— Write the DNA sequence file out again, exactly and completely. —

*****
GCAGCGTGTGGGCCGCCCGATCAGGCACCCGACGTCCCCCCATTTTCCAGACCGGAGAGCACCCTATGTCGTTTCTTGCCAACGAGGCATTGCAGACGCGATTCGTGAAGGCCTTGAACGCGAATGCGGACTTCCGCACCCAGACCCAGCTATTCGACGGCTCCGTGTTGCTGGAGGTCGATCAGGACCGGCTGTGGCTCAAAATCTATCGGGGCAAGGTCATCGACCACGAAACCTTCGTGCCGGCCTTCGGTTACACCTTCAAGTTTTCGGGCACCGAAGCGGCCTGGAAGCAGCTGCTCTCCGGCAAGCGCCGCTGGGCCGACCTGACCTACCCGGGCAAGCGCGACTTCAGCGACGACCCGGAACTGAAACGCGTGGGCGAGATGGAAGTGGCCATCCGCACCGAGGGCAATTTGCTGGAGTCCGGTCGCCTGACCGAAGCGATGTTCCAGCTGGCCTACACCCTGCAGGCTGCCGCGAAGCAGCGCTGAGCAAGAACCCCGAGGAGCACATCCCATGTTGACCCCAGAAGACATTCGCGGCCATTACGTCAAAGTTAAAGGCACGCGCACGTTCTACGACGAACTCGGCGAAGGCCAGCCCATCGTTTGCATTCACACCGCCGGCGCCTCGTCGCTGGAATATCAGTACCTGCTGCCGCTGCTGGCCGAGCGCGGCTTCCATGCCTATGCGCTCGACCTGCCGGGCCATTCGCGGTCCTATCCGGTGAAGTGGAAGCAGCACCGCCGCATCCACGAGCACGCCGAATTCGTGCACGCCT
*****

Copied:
GCAGCGTGTGGGCCGCCCGATCAGGCACCCGACGTCCCCCCATTTTCCAGACCGGAGAGCACCCTATGTCGTTTCTTGCCAACGAGGCATTGCAGACGCGATTCGTGAAGGCCTTGAACGCGAATGCGGACTTCCGCACCCAGACCCAGCTATTCGACGGCTCCGTGTTGCTGGAGGTCGATCAGGACCGGCTGTGGCTCAAAATCTATCGGGGCAAGGTCATCGACCACGAAACCTTCGTGCCGGCCTTCGGTTACACCTTCAAGTTTTCGGGCACCGAAGCGGCCTGGAAGCAGCTGCTCTCCGGCAAGCGCCGCTGGGCCGACCTGACCTACCCGGGCAAGCGCGACTTCAGCGACGACCCGGAACTGAAACGCGTGGGCGAGATGGAAGTGGCCATCCGCACCGAGGGCAATTTGCTGGAGTCCGGTCGCCTGACCGAAGCGATGTTCCAGCTGGCCTACACCCTGCAGGCTGCCGCGAAGCAGCGCTGAGCAAGAACCCCGAGGAGCACATCCCATGTTGACCCCAGAAGACATTCGCGGCCATTACGTCAAAGTTAAAGGCACGCGCACGTTCTACGACGAACTCGGCGAAGGCCAGCCCATCGTTTGCATTCACACCGCCGGCGCCTCGTCGCTGGAATATCAGTACCTGCTGCCGCTGCTGGCCGAGCGCGGCTTCCATGCCTATGCGCTCGACCTGCCGGGCCATTCGCGGTCCTATCCGGTGAAGTGGAAGCAGCACCGCCGCATCCACGAGCACGCCGAATTCGTGCACGCCT